Films and Performance Work by Stephen Niblock by Peter Chapman (1982)
The Funnel, March 12, 1982
Stephen Niblocks’s show at the Funnel this March will be the first time that this long-standing Funnel member has ever screened all of his work-to-date for a Toronto audience. Along with his films, Niblock will also perform his film/performance piece The Magician Sees in the Funnel Gallery. He has covered a lot of ground over the past few years and, despite the breadth of material that will be screened, Stephen’s work in sculpture, installations and stage design will be absent. Some part of his three dimensional work, along with his own approach to film and poesy can be found in The Magician Sees. Having seen this piece during its initial run at the Theatre Centre’s Rhubarb Festival last November, I’ll try to outline it here as briefly as possible.
The Magician Sees begins dramatically enough; the darkness of the theatre space is illuminated by a film projector, the audience silenced by the sudden clap of two wooden blocks. The work presents us with a field not of standard theatrical conflict but rather one for contemplation. The final result being like an intriguing yet hard to recall dream or fable. The details blur with the viewer’s own associations.
The spatial centre of the action is a large, circular and rough surfaced screen against which a collage of images fall; a dissolving procession of shots buried inside a swirling and reticular colour field of paint and applique. Out of this, we see the chief visuals of the work; shots of a man’s heavily made-up eyes, a white bird, paintings of white birds and a young woman. These assert and reassert themselves within the film and in juxtaposition to the events played out around the screen.
A man, dressed in standard street wear (standard for King and Bay), blunders into the cone of the projection. He stares at the images before him; uncomprehending yet transfixed. He hurries out of the light. There is another loud clap. The man reappears, somersaulting back on stage in the garb of an Oriental fighter. He looks out into the audience and, in perfect synchrony, blinks his eyes in time with the theatrical, greasepainted visage which now dominates the screen behind him. Our hero then pulls out a flash camera and attempts to photograph his surroundings. Retreating to the side, the man observes a candle-lit ritual before confronting the projection again. Standing once more before the screen, the protagonist looks at the flowing images. Tentatively, he takes hold of the screen and begins to run in a circle; the screen pivots about its vertical axis. The images anamorphically flip-flop before us, their flatness exposed and now exploited by the running man/magician. Another dimly seen figure runs with the screen on the obverse side. The spinning stops.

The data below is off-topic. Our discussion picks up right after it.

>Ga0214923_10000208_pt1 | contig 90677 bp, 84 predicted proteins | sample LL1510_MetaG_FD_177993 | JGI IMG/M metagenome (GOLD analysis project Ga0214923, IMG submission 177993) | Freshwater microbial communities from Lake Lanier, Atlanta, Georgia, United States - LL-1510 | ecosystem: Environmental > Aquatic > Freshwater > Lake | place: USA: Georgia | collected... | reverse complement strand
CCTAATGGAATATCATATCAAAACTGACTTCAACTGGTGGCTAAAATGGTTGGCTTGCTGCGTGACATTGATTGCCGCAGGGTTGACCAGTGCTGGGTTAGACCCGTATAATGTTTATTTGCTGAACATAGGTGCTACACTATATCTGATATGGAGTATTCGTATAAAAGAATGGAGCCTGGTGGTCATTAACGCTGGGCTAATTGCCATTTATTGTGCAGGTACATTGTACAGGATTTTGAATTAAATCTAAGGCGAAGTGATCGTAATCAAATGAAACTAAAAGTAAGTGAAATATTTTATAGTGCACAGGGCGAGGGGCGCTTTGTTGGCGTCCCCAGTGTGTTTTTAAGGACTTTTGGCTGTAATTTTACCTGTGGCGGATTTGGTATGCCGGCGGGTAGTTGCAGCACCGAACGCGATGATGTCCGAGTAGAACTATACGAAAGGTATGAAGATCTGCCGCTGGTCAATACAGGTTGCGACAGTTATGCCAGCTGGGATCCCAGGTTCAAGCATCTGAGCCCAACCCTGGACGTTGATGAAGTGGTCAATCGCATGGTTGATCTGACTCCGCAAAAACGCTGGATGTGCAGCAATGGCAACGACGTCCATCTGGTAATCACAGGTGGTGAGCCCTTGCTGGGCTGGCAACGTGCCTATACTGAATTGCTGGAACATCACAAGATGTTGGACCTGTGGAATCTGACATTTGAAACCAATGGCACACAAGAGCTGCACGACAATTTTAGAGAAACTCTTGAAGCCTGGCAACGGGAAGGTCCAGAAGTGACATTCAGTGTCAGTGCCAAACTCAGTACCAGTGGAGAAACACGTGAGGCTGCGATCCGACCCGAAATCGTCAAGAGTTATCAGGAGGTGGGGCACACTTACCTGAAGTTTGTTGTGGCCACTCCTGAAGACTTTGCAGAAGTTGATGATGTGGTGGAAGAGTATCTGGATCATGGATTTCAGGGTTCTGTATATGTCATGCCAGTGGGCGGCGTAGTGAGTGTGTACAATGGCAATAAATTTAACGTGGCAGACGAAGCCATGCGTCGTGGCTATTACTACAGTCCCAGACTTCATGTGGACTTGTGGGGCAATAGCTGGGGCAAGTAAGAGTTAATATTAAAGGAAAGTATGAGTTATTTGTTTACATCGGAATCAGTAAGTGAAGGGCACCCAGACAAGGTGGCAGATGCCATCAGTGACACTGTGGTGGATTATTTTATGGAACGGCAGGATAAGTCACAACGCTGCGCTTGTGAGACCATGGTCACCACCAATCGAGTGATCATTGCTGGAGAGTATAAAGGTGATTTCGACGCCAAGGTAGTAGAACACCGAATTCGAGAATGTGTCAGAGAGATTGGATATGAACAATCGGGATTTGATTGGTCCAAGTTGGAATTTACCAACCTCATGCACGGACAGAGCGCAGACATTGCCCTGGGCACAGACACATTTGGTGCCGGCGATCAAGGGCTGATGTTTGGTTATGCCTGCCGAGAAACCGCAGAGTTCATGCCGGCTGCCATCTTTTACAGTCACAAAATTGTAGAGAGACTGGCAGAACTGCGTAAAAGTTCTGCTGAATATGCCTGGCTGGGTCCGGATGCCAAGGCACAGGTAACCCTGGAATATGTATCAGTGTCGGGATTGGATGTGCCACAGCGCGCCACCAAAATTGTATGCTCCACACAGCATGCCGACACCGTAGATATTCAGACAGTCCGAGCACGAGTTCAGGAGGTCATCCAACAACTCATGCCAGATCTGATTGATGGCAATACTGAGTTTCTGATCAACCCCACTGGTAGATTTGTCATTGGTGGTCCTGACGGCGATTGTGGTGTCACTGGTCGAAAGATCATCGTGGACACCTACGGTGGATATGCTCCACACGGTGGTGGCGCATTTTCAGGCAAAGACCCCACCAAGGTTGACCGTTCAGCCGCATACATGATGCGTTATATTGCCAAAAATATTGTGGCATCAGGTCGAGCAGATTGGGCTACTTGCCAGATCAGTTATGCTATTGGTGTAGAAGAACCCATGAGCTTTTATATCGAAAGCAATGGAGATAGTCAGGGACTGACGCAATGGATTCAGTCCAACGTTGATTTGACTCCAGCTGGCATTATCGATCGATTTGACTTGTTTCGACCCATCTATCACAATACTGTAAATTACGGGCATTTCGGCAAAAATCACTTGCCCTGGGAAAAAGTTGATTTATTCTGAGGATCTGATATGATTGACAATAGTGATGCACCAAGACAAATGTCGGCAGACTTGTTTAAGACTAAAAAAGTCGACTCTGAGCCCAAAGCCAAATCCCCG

Before us stands the young woman whom we saw on the screen. She releases a white bird into the space while the “magician” reappears, races across the stage and releases a cascade of cloth birds from their hiding place in the theatre’s rafters. The film ends. The piece is over.
To try to condense this any further would involve a judgment about meaning. Nothing is spoiled for any future viewer of the work by this description. Nibock’s filmed visuals and stage design are not that easily summarized. Besides which the version to be performed at the Funnel will probably differ from the above at certain points. On the other hand, to launch into some attempt to give a concrete meaning to this work would very quickly exhaust the surface area of this newsletter. Niblock’s images run from the banal to the mythic and resonate at many levels. One can get lost amid detail.
What I find intriguing about this piece and Stephen Niblock’s work as a whole is his faith and mastery of images. I find myself at the limit of my ability to say what I see at work here and yet I am delighted. There are times when I am not convinced that film is a visual medium. As absurd as that sounds such a thought follows as a logical consequence of a reductivist approach to art or merely pondering whether what one is watching on the screen is an image or an idea. Often what we see as film is mere accompaniment to a soundtrack. This commitment to the visual is more than just refreshing, it is engaging. Stephen’s vocabulary and his sense of rhythm are almost musical… Stupid like a painter? …Stupid like a fox.
Peter Chapman, Feburary 1982
Originally published in Funnel Newsletter Volume 3, Number 4, Winter/Spring 1982. Editor: Anna Gronau